President Obama may not be willing to endure the ideological battle that would result from nominating Elizabeth WarrenElizabeth WarrenSanders: I'll work with Trump on trade Poll: Warren could face rocky reelection path Week ahead: Regulators await Trump's 'day one' MORE to head the new consumer protection agency, a top Democrat said Monday.
Rep. Barney Frank (Mass.), who co-authored the law creating the Consumer Financial Protection Bureau, said that if she were nominated, Warren might not be confirmed to head the agency. While Frank argued that's a fight worth having, he cautioned that the president might disagree.
Frank's comments could add pressure on the administration to nominate Warren, a consumer advocate and Harvard Law School professor who is currently serving as a White House adviser.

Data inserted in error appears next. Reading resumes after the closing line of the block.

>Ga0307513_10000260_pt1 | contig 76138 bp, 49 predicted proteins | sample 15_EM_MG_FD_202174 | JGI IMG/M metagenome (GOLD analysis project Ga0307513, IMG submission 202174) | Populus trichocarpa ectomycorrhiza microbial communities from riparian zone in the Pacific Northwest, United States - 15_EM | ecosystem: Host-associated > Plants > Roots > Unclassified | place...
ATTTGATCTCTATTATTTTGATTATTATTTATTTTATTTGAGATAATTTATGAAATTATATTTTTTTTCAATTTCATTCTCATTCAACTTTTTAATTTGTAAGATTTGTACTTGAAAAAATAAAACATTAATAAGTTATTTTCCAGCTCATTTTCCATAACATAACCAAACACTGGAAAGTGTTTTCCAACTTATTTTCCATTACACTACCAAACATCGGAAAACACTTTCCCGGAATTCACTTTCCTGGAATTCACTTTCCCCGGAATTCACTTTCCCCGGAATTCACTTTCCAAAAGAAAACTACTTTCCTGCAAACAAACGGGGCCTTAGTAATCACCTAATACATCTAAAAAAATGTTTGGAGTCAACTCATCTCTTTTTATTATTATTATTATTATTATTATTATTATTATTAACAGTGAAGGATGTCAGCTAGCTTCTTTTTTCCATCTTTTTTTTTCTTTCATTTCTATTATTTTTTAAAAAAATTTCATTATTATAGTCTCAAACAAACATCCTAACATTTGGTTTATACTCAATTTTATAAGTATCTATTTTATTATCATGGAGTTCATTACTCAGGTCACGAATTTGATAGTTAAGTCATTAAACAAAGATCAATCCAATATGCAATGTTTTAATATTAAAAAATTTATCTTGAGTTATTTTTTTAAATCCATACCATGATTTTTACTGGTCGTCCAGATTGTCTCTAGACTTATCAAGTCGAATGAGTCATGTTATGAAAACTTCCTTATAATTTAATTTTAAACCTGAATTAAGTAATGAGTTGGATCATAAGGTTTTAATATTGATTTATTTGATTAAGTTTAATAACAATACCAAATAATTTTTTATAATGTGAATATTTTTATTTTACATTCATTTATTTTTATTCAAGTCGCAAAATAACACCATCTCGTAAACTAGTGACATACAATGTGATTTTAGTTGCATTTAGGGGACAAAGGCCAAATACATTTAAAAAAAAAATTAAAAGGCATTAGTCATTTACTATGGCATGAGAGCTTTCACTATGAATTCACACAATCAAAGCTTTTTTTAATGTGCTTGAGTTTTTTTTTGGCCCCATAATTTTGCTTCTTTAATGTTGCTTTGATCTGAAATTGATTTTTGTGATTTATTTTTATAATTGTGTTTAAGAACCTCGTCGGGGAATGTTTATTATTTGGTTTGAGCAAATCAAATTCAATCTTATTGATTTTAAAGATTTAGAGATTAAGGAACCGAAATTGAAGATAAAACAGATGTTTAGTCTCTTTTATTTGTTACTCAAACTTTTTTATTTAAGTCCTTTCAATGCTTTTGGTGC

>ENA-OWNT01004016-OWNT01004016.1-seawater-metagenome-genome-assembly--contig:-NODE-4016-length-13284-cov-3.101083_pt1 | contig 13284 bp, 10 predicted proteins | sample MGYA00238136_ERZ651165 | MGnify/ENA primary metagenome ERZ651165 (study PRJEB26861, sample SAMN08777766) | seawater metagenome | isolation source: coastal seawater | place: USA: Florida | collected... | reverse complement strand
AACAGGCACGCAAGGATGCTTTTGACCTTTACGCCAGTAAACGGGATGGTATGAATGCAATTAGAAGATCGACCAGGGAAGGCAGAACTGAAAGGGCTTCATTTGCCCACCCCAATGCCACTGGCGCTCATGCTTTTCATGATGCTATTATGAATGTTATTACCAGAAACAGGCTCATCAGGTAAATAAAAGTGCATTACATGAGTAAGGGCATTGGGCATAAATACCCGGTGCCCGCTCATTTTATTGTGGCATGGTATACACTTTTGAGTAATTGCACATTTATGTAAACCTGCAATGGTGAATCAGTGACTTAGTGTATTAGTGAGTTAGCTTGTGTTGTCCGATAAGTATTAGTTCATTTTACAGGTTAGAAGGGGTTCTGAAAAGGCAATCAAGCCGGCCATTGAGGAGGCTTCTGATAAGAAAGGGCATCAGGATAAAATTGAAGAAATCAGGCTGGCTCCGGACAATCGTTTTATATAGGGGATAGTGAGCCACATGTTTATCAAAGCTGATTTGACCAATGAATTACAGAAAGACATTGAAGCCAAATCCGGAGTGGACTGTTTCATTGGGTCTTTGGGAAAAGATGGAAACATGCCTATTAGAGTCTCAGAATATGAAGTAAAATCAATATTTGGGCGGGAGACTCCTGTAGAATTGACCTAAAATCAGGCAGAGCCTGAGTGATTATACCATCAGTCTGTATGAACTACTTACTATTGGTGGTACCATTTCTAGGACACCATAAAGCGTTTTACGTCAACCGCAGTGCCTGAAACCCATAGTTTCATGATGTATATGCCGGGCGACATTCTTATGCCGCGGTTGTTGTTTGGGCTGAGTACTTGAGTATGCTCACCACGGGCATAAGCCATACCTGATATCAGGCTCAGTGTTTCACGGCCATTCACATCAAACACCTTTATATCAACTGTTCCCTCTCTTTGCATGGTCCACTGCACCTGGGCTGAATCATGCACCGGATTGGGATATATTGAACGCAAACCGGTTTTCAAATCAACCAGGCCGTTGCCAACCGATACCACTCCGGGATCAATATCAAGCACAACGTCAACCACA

Warren is a favorite of liberal lawmakers and activists, who say she would hold financial institutions accountable, and currently works as a special adviser helping to establish the new agency. The White House has not yet selected a nominee to permanently lead the CFPB, and some lawmakers — like Frank — are still pushing for Warren.
"She's an enormously popular, very thoughtful woman," Frank said.
Other Democrats in Congress have said nominating Warren would be unwise because she wouldn't be able to gather enough support in the Senate to be confirmed. Former Sen. Chris Dodd (D-Conn.), who co-authored the financial reform bill with Frank, made that argument last summer.
Frank said it's possible she could win confirmation.
"The Republican Party is united against healthcare, united against the environment. They are not united against financial reform," he said. "The Tea Party people did not send people to Washington to defend derivatives.
"I think the fight over Elizabeth Warren would be worth having and I'm not sure how all the Republican senators would vote."